US' turn to fear Nobel Peace Prize embarrassment
Frank Ching says this week's Peace Prize and Sakharov awards have got the US fearing the sort of embarrassment China used to dread
This year's Nobel Peace Prize winner will be announced on Friday. Interest has been fuelled by the nomination of Russian President Vladimir Putin for his proposal to dismantle Syria's chemical weapons stockpile, forestalling a missile strike threatened by US President Barack Obama.
Nomination, of course, isn't winning. This year there are more than 250 nominees - the most ever - including 50 organisations. Nominees include Malala Yousafzai, a Pakistani teenager who survived being shot by Taliban gunmen for her support of girls' education; and Chelsea Manning (previously Bradley Manning), a former army private who was sentenced in August to 35 years in prison for sending hundreds of thousands of classified US files to WikiLeaks.
A win for Putin would be embarrassing for the US, especially Obama, who won the Peace Prize in 2009. But it would be much more embarrassing for the US if the prize went to Manning, who announced his desire to live as a woman the day after his sentencing.
Another major international award announced this week is the Sakharov Prize for Freedom of Thought, awarded annually by the European Parliament. Previous recipients include Aung San Suu Kyi of Myanmar and Nelson Mandela of South Africa. The prize has never gone to an American.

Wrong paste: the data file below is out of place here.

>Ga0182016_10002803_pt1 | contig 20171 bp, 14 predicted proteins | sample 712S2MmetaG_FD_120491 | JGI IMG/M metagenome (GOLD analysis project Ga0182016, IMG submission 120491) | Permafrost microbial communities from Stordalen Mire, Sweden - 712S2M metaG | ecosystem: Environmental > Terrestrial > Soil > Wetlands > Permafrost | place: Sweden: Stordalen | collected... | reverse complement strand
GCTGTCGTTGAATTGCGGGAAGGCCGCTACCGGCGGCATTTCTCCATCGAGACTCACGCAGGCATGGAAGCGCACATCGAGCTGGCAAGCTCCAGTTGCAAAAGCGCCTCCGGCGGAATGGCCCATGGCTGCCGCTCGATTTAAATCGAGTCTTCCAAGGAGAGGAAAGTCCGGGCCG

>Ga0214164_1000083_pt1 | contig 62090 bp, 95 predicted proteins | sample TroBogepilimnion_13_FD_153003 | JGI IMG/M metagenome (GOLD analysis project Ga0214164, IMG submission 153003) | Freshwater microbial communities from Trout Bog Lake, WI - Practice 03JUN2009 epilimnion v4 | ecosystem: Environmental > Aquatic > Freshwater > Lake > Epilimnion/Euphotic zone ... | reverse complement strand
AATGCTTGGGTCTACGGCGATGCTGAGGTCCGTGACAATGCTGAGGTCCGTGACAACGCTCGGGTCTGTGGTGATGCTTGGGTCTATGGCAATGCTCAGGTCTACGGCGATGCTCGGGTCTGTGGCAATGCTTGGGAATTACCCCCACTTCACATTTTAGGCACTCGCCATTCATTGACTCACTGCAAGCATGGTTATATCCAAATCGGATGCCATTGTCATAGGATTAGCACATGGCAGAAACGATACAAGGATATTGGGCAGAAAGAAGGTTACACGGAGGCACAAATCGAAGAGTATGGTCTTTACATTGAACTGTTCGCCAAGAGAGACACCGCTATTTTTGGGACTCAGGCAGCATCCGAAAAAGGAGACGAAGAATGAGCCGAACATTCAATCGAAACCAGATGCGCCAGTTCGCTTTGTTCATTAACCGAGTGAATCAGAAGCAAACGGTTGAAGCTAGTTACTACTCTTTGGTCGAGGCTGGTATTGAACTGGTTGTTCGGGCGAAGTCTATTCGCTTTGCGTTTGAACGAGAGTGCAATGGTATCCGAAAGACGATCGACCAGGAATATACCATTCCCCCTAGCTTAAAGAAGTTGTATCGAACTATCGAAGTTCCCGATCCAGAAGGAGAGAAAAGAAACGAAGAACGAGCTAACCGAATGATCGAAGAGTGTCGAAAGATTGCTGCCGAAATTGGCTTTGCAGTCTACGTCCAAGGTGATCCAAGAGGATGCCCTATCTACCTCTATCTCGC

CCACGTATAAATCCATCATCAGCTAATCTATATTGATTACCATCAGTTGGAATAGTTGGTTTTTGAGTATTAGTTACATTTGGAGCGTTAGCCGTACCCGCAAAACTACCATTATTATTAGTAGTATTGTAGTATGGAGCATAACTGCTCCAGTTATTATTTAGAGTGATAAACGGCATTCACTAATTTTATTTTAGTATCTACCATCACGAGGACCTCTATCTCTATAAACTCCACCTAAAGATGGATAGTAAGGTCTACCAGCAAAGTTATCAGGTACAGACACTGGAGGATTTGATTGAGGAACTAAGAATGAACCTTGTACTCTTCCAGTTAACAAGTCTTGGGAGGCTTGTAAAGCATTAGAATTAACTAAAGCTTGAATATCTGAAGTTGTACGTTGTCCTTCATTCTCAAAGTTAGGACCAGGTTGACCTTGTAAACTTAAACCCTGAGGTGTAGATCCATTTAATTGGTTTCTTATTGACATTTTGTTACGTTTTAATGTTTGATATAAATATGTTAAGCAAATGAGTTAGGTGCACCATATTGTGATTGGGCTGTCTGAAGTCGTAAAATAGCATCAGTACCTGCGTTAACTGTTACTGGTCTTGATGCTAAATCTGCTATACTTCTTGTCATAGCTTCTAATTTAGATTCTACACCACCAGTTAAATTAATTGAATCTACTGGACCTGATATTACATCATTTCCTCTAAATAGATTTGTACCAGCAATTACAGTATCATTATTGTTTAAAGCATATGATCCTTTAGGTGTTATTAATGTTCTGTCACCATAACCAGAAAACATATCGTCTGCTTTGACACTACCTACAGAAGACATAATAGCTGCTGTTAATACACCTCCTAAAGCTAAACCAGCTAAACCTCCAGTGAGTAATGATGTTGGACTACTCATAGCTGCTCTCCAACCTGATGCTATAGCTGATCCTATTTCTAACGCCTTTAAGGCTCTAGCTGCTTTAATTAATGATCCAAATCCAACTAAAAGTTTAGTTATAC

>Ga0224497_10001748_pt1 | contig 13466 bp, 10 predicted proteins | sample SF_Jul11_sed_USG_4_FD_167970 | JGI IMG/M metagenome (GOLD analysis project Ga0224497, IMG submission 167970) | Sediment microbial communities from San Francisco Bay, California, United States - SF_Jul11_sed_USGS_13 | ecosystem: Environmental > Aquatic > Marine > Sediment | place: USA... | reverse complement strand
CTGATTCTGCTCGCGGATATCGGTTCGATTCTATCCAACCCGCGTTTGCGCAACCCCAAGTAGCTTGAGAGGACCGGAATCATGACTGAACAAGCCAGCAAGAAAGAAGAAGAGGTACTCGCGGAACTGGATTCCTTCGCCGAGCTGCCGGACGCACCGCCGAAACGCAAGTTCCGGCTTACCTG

The outcome of this award may be even worse than the Nobel for the US: among those shortlisted is Edward Snowden, the former National Security Agency contractor whose extradition from Russia is being sought by the Obama administration.
While condemned as a traitor by some, Snowden is hailed as a patriot by others. The European Parliament nominated Snowden for its prize after holding hearings at which a letter purportedly from the fugitive was read out. It said that, "the surveillance of whole populations, rather than individuals, threatens to be the greatest human rights challenge of our time".
A former NSA senior executive, Thomas Drake, himself a whistleblower, testified that the agency is, "not just eavesdropping on all Americans and building the architecture for a police state in the US; it has created the largest set of mass surveillance programmes in the history of the world".
Snowden's chances of winning are good but the competition is stiff. Also shortlisted are Malala and a group of three Belarusian political prisoners. If Snowden gets the prize, it probably won't end Washington's attempt to put him behind bars for the rest of his life. But it will suggest that he has the moral high ground vis-à-vis the American government.
So, two individuals seen as traitors by the US are being considered for prestigious ideological awards.
Gone, it seems, are the days when China lobbied every year to ensure that the Nobel Peace Prize and the Sakharov Prize did not go to Chinese dissidents. Eventually, the Sakharov Prize went to Hu Jia , an imprisoned dissident, in 2008, and the Peace Prize went to another imprisoned Chinese dissident, Liu Xiaobo , in 2010.
Now, it appears, it is the United States' turn to worry, and, perhaps, be embarrassed.